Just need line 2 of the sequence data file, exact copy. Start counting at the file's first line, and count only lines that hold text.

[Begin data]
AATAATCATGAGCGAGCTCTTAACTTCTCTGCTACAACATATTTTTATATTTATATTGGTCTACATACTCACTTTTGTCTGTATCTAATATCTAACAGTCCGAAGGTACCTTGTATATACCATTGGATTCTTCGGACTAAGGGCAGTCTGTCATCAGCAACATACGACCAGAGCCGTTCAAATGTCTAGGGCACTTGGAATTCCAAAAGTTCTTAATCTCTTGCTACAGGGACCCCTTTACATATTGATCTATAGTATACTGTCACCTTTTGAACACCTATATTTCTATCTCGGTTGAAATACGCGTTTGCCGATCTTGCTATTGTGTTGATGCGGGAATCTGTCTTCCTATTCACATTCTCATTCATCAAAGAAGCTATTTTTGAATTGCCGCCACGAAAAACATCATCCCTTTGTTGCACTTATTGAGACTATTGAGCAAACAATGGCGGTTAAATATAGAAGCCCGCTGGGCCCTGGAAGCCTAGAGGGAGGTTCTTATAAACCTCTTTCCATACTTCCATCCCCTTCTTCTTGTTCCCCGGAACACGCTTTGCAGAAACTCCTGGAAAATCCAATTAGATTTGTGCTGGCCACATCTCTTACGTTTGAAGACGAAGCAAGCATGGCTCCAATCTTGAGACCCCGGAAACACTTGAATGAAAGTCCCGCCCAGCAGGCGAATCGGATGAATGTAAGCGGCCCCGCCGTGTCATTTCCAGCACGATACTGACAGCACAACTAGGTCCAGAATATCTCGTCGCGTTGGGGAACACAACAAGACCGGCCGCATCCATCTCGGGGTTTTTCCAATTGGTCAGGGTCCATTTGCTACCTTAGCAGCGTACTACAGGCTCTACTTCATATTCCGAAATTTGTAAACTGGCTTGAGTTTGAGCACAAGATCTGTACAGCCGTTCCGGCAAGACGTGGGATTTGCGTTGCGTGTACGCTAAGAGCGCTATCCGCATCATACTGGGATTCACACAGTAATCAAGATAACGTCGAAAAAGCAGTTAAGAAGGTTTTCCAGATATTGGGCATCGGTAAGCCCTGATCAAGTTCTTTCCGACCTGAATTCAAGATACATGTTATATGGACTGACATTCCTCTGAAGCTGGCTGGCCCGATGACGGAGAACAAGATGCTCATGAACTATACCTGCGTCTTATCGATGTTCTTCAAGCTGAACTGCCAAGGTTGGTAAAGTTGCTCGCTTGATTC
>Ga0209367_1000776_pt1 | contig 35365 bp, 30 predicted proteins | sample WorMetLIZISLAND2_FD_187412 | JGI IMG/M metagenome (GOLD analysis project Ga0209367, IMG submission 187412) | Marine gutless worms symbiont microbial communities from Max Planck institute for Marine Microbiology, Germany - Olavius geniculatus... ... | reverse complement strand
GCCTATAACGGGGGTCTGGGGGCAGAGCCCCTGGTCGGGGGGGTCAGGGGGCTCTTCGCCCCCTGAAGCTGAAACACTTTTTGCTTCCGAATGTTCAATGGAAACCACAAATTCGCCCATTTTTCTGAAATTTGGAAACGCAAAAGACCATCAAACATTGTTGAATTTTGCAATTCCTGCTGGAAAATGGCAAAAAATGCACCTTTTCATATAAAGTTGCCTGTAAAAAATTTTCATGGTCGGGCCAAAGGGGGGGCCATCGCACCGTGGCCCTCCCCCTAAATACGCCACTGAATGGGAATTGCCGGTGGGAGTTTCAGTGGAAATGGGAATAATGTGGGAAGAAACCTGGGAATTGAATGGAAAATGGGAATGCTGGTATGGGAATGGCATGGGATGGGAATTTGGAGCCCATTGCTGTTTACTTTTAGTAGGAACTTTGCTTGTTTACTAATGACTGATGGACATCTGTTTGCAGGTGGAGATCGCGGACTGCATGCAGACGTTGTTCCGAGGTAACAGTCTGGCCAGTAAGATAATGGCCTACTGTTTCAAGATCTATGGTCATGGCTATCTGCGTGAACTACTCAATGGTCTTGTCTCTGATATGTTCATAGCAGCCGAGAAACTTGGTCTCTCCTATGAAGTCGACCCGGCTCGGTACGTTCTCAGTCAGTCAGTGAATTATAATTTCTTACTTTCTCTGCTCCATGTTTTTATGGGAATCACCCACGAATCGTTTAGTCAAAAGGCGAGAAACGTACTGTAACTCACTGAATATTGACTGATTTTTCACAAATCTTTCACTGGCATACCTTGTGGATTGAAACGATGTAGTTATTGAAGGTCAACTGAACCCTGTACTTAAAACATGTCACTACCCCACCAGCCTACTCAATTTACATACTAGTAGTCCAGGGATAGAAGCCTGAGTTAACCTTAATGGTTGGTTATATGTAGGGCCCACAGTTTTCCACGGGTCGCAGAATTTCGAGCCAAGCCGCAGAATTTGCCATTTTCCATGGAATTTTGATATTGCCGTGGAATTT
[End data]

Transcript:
>Ga0209367_1000776_pt1 | contig 35365 bp, 30 predicted proteins | sample WorMetLIZISLAND2_FD_187412 | JGI IMG/M metagenome (GOLD analysis project Ga0209367, IMG submission 187412) | Marine gutless worms symbiont microbial communities from Max Planck institute for Marine Microbiology, Germany - Olavius geniculatus... ... | reverse complement strand